Assuntos
/prevenção & controle , Defesa Civil/métodos , Planejamento em Desastres/métodos , Desastres/prevenção & controle , Gerenciamento Clínico , Papel do Médico , /epidemiologia , Defesa Civil/tendências , Planejamento em Desastres/tendências , Humanos , Admissão e Escalonamento de Pessoal/tendências
6.
Trials ; 22(1): 62, 2021 Jan 18.
Artigo em Inglês | MEDLINE | ID: mdl-33461595

RESUMO

There is a dearth of literature on best practices for managing clinical trials, and little is understood on the role of the clinical trial manager. The COVID-19 pandemic has brought this into focus, and the continuance of clinical trials worldwide has been catapulted into a state of uncertainty as countries enter lockdown to manage the spread of the virus. Participant retention is an ongoing issue in clinical trials, and the concern is that in the current pandemic environment, attrition will be an issue which could potentially jeopardise trial completion. The current situation has necessitated timely problem solving by the trial manager to ensure trials remain open, and most importantly, that participant safety, paramount in clinical trials, is monitored. The purpose of our study is to highlight key issues arising in the management of clinical trials during a pandemic from first-hand experience in a clinical research facility managing both academic and commercial clinical trials. We offer some practical guidance on solution implementation.


Assuntos
Academias e Institutos/organização & administração , Ensaios Clínicos como Assunto/organização & administração , Pessoal Administrativo , Ensaios Clínicos Fase III como Assunto , Controle de Doenças Transmissíveis , Comunicação , Coleta de Dados , Hospitais Universitários , Humanos , Irlanda , Liderança , Pacientes Desistentes do Tratamento , Seleção de Pacientes , Admissão e Escalonamento de Pessoal , Política Pública , Pesquisadores , Sujeitos da Pesquisa
7.
Medicine (Baltimore) ; 100(2): e23670, 2021 Jan 15.
Artigo em Inglês | MEDLINE | ID: mdl-33466122

RESUMO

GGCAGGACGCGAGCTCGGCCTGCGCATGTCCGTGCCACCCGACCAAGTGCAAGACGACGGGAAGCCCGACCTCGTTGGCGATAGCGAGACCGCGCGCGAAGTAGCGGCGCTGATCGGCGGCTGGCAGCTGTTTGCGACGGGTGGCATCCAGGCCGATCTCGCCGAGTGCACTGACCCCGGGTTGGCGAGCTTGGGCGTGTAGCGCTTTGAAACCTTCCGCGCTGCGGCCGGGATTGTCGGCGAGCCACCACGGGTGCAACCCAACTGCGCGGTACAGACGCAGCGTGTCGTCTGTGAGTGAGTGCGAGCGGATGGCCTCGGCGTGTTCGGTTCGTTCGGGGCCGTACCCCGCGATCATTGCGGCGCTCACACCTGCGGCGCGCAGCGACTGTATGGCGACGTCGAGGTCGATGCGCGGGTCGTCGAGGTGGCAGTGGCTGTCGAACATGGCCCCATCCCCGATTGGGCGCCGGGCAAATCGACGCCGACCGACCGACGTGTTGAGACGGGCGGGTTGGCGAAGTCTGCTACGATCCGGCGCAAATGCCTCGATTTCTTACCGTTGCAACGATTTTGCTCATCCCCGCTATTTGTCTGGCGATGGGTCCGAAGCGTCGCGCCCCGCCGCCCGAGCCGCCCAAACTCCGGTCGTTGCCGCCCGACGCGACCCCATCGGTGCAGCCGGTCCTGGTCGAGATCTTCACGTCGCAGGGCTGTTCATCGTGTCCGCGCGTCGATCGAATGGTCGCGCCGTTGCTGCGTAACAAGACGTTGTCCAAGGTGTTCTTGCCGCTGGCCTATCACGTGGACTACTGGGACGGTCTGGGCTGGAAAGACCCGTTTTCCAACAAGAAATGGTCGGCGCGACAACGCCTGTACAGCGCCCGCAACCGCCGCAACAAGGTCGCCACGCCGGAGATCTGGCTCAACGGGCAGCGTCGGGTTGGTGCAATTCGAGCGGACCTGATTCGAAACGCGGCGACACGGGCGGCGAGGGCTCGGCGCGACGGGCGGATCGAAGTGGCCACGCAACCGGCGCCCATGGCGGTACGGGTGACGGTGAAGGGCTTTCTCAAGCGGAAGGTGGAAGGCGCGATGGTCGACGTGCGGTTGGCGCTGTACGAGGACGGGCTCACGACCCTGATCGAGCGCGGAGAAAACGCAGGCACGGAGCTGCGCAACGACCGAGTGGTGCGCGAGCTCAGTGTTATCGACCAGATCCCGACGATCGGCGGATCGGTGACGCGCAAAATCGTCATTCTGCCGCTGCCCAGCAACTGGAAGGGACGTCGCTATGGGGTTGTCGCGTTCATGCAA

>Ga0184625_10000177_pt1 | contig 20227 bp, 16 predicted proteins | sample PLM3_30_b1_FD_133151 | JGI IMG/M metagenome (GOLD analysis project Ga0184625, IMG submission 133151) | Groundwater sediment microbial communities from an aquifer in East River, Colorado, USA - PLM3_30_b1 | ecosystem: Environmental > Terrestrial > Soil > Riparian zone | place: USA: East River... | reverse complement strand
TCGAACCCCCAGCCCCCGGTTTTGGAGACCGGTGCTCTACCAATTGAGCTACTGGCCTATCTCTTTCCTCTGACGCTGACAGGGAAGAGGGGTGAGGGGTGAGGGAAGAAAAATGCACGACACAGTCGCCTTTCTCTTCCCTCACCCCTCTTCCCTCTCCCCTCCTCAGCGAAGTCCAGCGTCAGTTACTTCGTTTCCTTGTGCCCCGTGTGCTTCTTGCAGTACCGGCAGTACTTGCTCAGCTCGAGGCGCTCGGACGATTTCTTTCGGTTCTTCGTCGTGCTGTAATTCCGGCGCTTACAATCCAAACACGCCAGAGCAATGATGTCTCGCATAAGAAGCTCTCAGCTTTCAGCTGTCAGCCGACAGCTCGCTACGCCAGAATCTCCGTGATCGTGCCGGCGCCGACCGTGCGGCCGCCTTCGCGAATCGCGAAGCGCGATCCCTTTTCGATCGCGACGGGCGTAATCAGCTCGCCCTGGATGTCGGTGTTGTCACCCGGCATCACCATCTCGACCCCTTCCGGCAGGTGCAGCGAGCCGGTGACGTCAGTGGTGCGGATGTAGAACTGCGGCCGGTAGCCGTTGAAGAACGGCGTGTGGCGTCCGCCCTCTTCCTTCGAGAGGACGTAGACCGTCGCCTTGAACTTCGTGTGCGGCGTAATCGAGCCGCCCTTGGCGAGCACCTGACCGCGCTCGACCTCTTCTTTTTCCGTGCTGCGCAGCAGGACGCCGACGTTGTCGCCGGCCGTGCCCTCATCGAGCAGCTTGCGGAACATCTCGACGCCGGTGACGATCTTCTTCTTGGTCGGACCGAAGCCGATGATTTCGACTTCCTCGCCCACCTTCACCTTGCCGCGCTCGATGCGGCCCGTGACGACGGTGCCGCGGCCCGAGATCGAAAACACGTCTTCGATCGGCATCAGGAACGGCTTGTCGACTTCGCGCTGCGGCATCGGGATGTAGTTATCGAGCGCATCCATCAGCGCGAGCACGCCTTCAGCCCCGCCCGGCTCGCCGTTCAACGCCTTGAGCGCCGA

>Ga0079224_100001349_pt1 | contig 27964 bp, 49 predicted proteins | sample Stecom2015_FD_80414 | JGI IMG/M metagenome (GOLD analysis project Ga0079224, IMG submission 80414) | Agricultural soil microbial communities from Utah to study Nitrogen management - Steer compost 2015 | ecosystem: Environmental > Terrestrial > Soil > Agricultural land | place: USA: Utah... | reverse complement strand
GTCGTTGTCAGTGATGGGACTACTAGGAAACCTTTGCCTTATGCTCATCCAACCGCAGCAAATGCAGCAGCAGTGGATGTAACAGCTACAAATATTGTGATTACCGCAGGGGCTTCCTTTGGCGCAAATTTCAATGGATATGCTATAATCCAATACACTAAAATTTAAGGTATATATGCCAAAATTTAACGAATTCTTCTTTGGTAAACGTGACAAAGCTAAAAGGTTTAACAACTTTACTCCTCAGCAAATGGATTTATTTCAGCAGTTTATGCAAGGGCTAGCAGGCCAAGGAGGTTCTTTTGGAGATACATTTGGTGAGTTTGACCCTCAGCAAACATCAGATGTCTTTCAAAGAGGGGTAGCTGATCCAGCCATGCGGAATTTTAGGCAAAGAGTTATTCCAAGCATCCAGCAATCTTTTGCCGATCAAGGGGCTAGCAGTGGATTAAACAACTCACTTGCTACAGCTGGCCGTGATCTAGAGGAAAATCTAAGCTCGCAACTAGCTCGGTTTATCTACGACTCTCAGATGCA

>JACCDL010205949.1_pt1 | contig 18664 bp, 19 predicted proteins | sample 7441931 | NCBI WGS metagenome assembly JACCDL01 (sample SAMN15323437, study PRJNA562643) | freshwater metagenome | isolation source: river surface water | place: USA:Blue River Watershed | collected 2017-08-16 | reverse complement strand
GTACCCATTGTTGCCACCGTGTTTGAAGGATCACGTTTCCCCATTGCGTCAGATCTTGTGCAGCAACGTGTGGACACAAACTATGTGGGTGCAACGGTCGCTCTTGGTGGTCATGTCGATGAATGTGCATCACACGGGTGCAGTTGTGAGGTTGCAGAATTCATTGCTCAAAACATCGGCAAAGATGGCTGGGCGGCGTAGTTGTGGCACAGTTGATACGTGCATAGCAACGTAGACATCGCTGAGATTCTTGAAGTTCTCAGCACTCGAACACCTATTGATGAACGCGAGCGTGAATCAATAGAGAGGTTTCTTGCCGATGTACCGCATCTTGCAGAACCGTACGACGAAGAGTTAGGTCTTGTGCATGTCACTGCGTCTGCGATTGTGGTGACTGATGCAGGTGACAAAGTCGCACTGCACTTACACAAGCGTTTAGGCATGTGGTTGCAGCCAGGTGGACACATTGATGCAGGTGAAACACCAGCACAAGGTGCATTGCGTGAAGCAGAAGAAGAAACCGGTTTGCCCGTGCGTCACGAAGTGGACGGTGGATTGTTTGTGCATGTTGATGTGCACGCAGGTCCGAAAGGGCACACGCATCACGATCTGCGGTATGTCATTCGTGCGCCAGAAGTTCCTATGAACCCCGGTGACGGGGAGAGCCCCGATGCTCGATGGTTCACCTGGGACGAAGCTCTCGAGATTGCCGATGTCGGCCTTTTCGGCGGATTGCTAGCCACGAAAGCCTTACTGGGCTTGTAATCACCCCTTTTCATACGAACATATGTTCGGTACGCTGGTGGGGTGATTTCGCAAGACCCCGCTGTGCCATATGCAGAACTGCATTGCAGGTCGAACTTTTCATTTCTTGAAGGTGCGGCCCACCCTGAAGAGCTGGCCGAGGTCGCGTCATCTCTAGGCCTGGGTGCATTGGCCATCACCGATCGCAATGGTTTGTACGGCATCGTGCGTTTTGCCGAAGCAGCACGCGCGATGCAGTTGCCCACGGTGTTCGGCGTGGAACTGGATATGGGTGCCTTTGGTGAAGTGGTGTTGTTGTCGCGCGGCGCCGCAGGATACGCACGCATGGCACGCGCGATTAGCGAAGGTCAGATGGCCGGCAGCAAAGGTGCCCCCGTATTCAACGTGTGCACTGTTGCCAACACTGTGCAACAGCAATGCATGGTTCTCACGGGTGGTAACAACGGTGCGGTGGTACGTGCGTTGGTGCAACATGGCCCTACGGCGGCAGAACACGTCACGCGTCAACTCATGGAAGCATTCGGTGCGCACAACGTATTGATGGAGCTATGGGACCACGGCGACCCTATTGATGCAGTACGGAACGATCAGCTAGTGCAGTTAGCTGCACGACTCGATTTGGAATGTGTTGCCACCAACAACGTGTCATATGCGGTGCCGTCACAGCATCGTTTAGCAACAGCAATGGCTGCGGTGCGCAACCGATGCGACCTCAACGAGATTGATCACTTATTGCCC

ABSTRACT: Patient safety is a fundamental aspect of a healthcare system. The aim of this study was to assess the perception and determinants of the patient safety culture of pharmacists in hospitals, in Riyadh, Saudi Arabia.A survey was conducted with pharmacists in the pharmacies of governmental, /military and private hospitals in Riyadh, Saudi Arabia. The pharmacy survey on patient safety culture questionnaire developed by Agency for Healthcare Research and Qualtity, a hard copy was distriuted to the pharmacists. The positive response rate (RR) was calculated and compared across hospitals using a chi-square test. The predictors of patient safety grades were identified using the generalized estimating equation. The data was analyzed using SAS.A total of 538 questionnaires were distributed, of which 411 responded (RR 76.4%). Of the participants, 229 (56%) were females. The majority 255 (62%) were in the 18 to 34 years age range, and 361 (88%) had a bachelor's degree. The majority of the sample 376 (92%) was a pharmacist. The Positive RR (PRR) ranged between (25.6%-74%). The highest PRR was observed in teamwork (74.4%), followed by 'staff, training and skills' (68%), and 'organizational learning continuous improvement' (66%). The lowest PRR was observed in 'staffing, work pressure, and pace' (25.5%). Comparing the PPR of the various healthcare sectors, the governmental hospitals scored the highest in all patient safety domains. Generalized Estimating Equation analysis showed that with increase in scores of all patient safety culture domains increased the likelihood of reporting a better patient safety grade, whereas respondents' demographic characteristics had no effect except the working experience years 6 years and above had odds of poor reporting of the patient safety grade (odds ratio = 2.54, 95% confience interval (1.543, 4.194), (P = .0003).The grades achieved in the various domains of patient safety culture by pharmacists in Riyadh are below the expected standard. The highest scores were achieved in teamwork, with the lowest scores in staffing, work pressure and pace. Overall, pharmacists in government hospital settings have a better perception of patient safety than their peers in other settings. These results provide the baseline evidence for developing future interventional studies aiming at improving patient safety culture in hospital pharmacy settings.